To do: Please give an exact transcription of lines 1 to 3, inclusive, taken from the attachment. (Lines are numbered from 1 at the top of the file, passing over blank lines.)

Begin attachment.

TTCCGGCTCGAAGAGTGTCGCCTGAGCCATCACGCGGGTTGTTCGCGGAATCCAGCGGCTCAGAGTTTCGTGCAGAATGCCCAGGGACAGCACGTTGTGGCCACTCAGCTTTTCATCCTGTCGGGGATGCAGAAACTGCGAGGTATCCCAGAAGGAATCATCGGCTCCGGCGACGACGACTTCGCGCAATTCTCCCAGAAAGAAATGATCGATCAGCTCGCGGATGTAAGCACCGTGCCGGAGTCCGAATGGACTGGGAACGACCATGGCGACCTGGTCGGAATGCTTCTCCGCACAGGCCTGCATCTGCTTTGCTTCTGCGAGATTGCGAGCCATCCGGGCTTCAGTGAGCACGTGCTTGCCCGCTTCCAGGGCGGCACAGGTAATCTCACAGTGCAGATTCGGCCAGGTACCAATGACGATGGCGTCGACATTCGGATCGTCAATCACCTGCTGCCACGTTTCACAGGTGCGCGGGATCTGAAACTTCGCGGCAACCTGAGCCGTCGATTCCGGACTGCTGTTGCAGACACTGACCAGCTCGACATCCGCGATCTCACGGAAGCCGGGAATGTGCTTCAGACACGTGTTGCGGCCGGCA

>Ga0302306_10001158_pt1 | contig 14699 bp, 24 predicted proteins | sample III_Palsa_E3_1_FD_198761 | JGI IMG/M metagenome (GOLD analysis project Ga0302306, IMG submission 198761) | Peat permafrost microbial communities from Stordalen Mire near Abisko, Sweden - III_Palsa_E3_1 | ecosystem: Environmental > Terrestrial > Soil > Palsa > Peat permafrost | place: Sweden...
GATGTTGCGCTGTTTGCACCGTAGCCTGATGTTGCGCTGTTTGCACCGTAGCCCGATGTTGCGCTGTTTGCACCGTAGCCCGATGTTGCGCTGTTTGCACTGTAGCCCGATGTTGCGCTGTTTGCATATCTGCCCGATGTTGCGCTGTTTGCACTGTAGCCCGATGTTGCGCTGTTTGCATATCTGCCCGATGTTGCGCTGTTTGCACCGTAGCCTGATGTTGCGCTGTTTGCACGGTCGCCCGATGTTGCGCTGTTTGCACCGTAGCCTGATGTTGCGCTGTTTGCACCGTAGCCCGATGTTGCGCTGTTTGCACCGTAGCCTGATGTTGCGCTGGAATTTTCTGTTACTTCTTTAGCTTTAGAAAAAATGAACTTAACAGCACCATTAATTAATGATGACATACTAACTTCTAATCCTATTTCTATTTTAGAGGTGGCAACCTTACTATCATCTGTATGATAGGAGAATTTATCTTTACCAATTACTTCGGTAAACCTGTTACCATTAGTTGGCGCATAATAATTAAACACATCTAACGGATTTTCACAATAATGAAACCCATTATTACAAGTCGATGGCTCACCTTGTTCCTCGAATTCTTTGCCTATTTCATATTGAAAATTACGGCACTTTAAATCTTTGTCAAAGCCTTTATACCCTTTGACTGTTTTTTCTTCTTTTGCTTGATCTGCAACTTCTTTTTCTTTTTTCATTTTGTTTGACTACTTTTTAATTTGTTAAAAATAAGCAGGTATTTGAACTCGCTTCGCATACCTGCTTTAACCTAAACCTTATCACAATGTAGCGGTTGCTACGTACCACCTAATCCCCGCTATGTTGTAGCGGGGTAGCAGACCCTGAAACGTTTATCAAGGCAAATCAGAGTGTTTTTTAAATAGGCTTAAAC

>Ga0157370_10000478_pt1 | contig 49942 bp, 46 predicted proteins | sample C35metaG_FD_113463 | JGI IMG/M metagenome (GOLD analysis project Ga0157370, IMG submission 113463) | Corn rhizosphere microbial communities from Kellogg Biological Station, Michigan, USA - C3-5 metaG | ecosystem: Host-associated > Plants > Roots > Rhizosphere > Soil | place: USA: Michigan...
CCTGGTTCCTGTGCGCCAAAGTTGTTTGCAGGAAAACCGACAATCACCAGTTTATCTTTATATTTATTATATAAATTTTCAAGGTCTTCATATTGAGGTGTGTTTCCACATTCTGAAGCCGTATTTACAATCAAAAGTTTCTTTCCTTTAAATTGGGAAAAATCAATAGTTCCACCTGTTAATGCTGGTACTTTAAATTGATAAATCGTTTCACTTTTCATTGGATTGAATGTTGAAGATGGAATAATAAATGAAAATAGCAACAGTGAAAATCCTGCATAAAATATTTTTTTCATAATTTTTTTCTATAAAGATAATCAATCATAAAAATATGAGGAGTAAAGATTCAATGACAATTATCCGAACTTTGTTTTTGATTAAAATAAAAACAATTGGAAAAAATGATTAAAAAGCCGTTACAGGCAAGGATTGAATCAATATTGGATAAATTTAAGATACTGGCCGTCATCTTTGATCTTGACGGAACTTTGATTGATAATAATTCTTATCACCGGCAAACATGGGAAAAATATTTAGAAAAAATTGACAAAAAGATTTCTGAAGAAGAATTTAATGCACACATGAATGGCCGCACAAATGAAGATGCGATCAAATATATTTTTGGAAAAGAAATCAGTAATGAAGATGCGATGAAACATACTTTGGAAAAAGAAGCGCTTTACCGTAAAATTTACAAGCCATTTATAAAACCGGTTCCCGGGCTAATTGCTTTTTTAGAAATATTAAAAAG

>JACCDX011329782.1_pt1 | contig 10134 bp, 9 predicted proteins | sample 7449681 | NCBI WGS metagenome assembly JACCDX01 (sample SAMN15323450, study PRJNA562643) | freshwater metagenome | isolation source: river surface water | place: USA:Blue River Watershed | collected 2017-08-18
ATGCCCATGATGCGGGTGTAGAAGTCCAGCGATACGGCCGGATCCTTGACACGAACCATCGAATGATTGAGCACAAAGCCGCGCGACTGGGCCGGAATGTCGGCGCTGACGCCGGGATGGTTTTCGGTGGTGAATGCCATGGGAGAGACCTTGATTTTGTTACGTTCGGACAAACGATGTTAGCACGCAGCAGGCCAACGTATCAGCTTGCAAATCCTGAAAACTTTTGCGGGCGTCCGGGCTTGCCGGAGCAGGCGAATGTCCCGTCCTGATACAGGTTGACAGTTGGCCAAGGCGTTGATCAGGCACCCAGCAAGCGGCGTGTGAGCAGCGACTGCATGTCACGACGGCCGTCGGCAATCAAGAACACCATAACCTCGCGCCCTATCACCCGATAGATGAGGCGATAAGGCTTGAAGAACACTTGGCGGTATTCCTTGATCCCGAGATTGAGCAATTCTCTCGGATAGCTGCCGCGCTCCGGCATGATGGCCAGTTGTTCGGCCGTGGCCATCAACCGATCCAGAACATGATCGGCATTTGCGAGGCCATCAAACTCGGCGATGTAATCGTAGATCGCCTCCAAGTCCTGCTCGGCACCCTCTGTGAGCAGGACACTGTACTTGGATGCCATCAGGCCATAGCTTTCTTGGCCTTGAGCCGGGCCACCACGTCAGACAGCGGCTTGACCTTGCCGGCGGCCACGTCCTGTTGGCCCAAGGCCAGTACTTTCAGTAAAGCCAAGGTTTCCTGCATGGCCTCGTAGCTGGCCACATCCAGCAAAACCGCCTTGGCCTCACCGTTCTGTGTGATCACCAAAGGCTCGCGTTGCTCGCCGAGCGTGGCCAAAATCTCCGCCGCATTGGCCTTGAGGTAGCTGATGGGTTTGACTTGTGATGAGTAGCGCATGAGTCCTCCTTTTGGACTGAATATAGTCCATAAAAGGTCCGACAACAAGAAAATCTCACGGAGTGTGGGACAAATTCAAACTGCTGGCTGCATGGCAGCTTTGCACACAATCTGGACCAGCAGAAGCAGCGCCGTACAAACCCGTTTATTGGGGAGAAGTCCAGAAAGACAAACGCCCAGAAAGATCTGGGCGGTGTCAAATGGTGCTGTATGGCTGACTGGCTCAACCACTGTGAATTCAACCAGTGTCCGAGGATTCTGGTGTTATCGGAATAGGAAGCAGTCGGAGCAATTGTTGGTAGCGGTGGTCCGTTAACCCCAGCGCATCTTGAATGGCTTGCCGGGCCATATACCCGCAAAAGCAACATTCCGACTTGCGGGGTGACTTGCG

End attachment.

TTCCGGCTCGAAGAGTGTCGCCTGAGCCATCACGCGGGTTGTTCGCGGAATCCAGCGGCTCAGAGTTTCGTGCAGAATGCCCAGGGACAGCACGTTGTGGCCACTCAGCTTTTCATCCTGTCGGGGATGCAGAAACTGCGAGGTATCCCAGAAGGAATCATCGGCTCCGGCGACGACGACTTCGCGCAATTCTCCCAGAAAGAAATGATCGATCAGCTCGCGGATGTAAGCACCGTGCCGGAGTCCGAATGGACTGGGAACGACCATGGCGACCTGGTCGGAATGCTTCTCCGCACAGGCCTGCATCTGCTTTGCTTCTGCGAGATTGCGAGCCATCCGGGCTTCAGTGAGCACGTGCTTGCCCGCTTCCAGGGCGGCACAGGTAATCTCACAGTGCAGATTCGGCCAGGTACCAATGACGATGGCGTCGACATTCGGATCGTCAATCACCTGCTGCCACGTTTCACAGGTGCGCGGGATCTGAAACTTCGCGGCAACCTGAGCCGTCGATTCCGGACTGCTGTTGCAGACACTGACCAGCTCGACATCCGCGATCTCACGGAAGCCGGGAATGTGCTTCAGACACGTGTTGCGGCCGGCA

>Ga0302306_10001158_pt1 | contig 14699 bp, 24 predicted proteins | sample III_Palsa_E3_1_FD_198761 | JGI IMG/M metagenome (GOLD analysis project Ga0302306, IMG submission 198761) | Peat permafrost microbial communities from Stordalen Mire near Abisko, Sweden - III_Palsa_E3_1 | ecosystem: Environmental > Terrestrial > Soil > Palsa > Peat permafrost | place: Sweden...
GATGTTGCGCTGTTTGCACCGTAGCCTGATGTTGCGCTGTTTGCACCGTAGCCCGATGTTGCGCTGTTTGCACCGTAGCCCGATGTTGCGCTGTTTGCACTGTAGCCCGATGTTGCGCTGTTTGCATATCTGCCCGATGTTGCGCTGTTTGCACTGTAGCCCGATGTTGCGCTGTTTGCATATCTGCCCGATGTTGCGCTGTTTGCACCGTAGCCTGATGTTGCGCTGTTTGCACGGTCGCCCGATGTTGCGCTGTTTGCACCGTAGCCTGATGTTGCGCTGTTTGCACCGTAGCCCGATGTTGCGCTGTTTGCACCGTAGCCTGATGTTGCGCTGGAATTTTCTGTTACTTCTTTAGCTTTAGAAAAAATGAACTTAACAGCACCATTAATTAATGATGACATACTAACTTCTAATCCTATTTCTATTTTAGAGGTGGCAACCTTACTATCATCTGTATGATAGGAGAATTTATCTTTACCAATTACTTCGGTAAACCTGTTACCATTAGTTGGCGCATAATAATTAAACACATCTAACGGATTTTCACAATAATGAAACCCATTATTACAAGTCGATGGCTCACCTTGTTCCTCGAATTCTTTGCCTATTTCATATTGAAAATTACGGCACTTTAAATCTTTGTCAAAGCCTTTATACCCTTTGACTGTTTTTTCTTCTTTTGCTTGATCTGCAACTTCTTTTTCTTTTTTCATTTTGTTTGACTACTTTTTAATTTGTTAAAAATAAGCAGGTATTTGAACTCGCTTCGCATACCTGCTTTAACCTAAACCTTATCACAATGTAGCGGTTGCTACGTACCACCTAATCCCCGCTATGTTGTAGCGGGGTAGCAGACCCTGAAACGTTTATCAAGGCAAATCAGAGTGTTTTTTAAATAGGCTTAAAC